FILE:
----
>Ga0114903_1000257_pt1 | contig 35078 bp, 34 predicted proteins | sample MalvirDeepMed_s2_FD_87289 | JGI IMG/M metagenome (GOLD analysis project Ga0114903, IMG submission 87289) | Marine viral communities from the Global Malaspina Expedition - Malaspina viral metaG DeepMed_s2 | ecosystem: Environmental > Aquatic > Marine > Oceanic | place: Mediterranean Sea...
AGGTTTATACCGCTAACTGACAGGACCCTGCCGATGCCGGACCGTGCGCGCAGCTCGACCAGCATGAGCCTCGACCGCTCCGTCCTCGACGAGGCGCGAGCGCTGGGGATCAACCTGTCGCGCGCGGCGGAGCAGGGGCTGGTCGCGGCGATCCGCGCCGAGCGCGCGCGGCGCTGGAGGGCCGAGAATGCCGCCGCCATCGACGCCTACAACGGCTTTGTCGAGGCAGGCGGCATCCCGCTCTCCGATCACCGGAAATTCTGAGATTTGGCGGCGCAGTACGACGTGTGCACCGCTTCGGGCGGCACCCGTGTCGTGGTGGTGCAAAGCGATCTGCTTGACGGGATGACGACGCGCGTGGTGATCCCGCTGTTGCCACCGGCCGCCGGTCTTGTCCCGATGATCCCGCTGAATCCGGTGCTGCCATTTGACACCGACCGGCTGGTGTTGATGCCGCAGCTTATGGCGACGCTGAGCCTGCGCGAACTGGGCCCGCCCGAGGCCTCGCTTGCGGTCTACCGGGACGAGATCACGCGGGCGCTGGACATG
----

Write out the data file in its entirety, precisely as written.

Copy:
>Ga0114903_1000257_pt1 | contig 35078 bp, 34 predicted proteins | sample MalvirDeepMed_s2_FD_87289 | JGI IMG/M metagenome (GOLD analysis project Ga0114903, IMG submission 87289) | Marine viral communities from the Global Malaspina Expedition - Malaspina viral metaG DeepMed_s2 | ecosystem: Environmental > Aquatic > Marine > Oceanic | place: Mediterranean Sea...
AGGTTTATACCGCTAACTGACAGGACCCTGCCGATGCCGGACCGTGCGCGCAGCTCGACCAGCATGAGCCTCGACCGCTCCGTCCTCGACGAGGCGCGAGCGCTGGGGATCAACCTGTCGCGCGCGGCGGAGCAGGGGCTGGTCGCGGCGATCCGCGCCGAGCGCGCGCGGCGCTGGAGGGCCGAGAATGCCGCCGCCATCGACGCCTACAACGGCTTTGTCGAGGCAGGCGGCATCCCGCTCTCCGATCACCGGAAATTCTGAGATTTGGCGGCGCAGTACGACGTGTGCACCGCTTCGGGCGGCACCCGTGTCGTGGTGGTGCAAAGCGATCTGCTTGACGGGATGACGACGCGCGTGGTGATCCCGCTGTTGCCACCGGCCGCCGGTCTTGTCCCGATGATCCCGCTGAATCCGGTGCTGCCATTTGACACCGACCGGCTGGTGTTGATGCCGCAGCTTATGGCGACGCTGAGCCTGCGCGAACTGGGCCCGCCCGAGGCCTCGCTTGCGGTCTACCGGGACGAGATCACGCGGGCGCTGGACATG